Impact on Voters’ Taste: Reservation did not, in the short run, alter voter taste for female leaders. All villagers exhibited a strong implicit same-gender preference: women associated female names and images of female leaders with positive attributes on the IAT, while men associated male names and images with positive attributes. However, both genders exhibited an explicit preference for male leaders. Male villagers in never-reserved villages rated male leaders 1.45 points higher than female leaders on a ten-point scale. Among female villagers the difference was smaller (0.56 points), but still significant. Reservation did not improve the implicit or explicit distaste for female leaders—in fact, the relative explicit preference for male leaders was actually strengthened in villages that had experienced a quota.
Impact on Perceptions of Effectiveness: While reservation did not make male villagers more sympathetic to the idea of female leaders, it caused them to recognize that women could lead. Repeated exposure to female leaders changed villagers’ beliefs on female leader effectiveness and reduced their association of women with domestic activities. Evaluations of female pradhans in villages reserved for the first time were significantly worse than those of (predominantly male) pradhans in never-reserved villages. In contrast, in twice-reserved villages, evaluations of female pradhans were indistinguishable from those of pradhans in never-reserved villages. Reservation also reversed the bias in male villagers’ ratings of the effectiveness of a hypothetical female pradhan: men in villages that had been reserved actually rated the effectiveness of a hypothetical female pradhan above that of a male pradhan. Exposure to a female leader also significantly reduced male villagers’ association of leadership activities with men.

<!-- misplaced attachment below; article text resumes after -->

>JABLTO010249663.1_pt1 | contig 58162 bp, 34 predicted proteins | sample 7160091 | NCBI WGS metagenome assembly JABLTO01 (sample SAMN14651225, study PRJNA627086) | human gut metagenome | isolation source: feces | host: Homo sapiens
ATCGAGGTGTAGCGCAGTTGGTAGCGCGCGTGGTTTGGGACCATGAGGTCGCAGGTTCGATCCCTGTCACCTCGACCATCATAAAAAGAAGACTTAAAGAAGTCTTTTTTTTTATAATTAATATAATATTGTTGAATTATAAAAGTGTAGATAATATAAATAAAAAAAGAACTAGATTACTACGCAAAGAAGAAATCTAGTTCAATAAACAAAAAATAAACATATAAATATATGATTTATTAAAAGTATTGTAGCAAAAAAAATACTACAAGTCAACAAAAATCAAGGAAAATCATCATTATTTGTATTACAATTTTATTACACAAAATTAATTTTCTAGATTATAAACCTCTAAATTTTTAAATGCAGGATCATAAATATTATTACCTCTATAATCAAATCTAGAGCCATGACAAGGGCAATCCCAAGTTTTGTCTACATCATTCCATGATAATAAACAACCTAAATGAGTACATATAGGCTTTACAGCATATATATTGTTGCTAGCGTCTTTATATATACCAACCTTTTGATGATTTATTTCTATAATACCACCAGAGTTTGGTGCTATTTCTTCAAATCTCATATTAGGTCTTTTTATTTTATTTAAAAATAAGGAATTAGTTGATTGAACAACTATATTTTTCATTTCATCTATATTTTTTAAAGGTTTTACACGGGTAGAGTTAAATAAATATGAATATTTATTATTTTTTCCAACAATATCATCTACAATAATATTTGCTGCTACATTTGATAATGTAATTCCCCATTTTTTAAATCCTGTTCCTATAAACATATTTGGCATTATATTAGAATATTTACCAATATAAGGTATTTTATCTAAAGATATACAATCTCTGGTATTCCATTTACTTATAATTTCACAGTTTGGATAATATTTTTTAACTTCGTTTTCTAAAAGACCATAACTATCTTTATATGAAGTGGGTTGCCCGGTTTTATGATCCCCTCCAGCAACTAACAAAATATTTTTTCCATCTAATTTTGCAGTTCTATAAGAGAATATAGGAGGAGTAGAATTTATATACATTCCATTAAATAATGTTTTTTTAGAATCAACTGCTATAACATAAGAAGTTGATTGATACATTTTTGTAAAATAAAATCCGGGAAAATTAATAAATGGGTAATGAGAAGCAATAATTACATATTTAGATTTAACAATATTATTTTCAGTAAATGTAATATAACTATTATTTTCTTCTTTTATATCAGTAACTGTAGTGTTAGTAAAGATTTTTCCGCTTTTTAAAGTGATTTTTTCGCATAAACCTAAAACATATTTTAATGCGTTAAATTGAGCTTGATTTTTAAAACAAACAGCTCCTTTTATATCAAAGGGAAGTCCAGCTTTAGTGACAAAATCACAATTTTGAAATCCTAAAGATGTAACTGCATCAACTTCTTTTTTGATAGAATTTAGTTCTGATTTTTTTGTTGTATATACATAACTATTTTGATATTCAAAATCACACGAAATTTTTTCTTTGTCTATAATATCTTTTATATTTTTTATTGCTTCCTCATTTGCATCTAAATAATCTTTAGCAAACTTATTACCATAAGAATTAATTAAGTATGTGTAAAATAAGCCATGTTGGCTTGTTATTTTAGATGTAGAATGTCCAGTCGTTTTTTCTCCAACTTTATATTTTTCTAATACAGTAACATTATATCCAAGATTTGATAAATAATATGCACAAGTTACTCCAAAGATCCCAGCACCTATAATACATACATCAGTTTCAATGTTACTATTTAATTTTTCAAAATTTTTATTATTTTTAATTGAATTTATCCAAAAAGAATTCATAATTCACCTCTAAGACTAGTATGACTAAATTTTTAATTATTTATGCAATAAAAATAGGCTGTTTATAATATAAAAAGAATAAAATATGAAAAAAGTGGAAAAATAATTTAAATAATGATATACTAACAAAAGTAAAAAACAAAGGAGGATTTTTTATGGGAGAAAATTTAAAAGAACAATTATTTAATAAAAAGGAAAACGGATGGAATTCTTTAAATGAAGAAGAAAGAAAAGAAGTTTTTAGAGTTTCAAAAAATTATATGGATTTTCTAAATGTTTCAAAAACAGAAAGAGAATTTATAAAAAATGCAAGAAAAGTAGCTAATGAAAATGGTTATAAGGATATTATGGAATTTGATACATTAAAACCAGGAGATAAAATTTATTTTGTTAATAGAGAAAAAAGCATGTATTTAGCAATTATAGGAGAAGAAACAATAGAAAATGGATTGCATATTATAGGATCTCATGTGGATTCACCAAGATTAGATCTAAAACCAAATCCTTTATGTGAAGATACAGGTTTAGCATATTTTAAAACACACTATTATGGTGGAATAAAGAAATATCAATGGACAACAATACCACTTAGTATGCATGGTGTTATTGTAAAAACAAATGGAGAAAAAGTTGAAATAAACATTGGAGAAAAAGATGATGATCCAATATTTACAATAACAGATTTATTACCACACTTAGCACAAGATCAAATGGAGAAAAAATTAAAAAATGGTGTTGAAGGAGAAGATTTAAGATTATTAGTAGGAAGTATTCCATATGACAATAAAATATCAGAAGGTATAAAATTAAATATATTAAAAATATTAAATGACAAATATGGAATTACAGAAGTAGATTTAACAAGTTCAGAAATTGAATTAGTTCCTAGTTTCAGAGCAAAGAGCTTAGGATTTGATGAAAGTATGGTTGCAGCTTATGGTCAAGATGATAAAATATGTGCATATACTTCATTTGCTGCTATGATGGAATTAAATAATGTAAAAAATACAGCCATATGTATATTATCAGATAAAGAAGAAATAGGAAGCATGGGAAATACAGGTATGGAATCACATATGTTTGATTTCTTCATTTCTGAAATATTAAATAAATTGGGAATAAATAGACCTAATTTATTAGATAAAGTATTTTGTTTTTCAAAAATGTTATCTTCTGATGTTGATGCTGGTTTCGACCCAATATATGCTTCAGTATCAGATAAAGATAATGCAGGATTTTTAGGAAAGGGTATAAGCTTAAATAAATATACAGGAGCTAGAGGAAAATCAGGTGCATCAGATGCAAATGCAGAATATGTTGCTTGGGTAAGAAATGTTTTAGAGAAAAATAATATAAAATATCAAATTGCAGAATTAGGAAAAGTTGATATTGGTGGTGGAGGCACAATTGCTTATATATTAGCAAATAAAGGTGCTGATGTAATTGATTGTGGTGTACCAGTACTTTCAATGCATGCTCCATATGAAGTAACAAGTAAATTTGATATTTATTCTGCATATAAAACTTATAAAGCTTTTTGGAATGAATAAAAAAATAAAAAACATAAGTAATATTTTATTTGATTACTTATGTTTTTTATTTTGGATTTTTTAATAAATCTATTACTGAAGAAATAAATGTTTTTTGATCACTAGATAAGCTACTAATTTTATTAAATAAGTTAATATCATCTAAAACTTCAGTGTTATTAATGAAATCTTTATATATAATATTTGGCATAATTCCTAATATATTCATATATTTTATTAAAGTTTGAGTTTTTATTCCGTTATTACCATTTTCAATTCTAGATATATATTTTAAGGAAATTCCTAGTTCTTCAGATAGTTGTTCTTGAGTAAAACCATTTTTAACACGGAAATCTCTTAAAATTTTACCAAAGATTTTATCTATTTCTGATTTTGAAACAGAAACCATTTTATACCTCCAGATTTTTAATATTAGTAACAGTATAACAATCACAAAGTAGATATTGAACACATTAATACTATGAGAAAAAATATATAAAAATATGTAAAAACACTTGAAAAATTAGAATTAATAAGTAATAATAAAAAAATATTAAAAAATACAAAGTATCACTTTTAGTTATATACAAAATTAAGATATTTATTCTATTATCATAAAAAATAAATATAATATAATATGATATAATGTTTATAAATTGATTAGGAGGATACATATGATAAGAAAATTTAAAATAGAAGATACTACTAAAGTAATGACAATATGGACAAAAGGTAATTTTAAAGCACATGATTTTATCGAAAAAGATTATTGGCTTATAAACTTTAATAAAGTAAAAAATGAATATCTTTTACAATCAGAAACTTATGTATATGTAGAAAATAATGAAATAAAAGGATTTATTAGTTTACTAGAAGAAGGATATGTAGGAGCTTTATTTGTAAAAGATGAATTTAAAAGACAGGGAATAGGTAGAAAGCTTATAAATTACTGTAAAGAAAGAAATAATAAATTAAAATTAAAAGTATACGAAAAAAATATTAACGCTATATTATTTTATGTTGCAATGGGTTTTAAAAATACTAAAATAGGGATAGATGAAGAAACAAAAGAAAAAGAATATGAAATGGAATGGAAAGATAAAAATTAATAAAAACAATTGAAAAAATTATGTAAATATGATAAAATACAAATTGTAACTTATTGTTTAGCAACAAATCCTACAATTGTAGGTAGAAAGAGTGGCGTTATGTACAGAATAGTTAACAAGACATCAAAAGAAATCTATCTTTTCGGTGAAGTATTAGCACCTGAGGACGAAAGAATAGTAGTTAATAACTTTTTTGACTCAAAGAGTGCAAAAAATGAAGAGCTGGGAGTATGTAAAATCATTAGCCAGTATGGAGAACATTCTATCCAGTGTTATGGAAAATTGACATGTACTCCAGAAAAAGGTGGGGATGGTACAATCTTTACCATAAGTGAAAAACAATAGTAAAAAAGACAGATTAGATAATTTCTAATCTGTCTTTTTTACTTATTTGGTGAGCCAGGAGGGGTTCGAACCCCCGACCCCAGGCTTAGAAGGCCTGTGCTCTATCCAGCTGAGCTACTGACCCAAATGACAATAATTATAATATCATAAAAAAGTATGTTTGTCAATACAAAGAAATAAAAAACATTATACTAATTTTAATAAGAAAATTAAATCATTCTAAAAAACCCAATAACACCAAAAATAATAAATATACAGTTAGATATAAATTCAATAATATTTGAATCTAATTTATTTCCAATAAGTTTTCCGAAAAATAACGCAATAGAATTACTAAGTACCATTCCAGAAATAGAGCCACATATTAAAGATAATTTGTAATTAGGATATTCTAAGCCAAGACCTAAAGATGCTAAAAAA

Impact on Electoral Outcomes: The reservation policy significantly improved women’s prospects in elections open to both sexes, but only after two rounds of reservation. Villages that had one previous round of reservation were not significantly more likely to elect a female pradhan than never-reserved villages. However, villages that had been previously reserved twice were more likely to elect female leaders. In unreserved elections, women were elected pradhan in around 10 percent of villages with no prior history of reservation, 13 percent of villages that had been reserved once, and 17 percent of villages that had been reserved twice.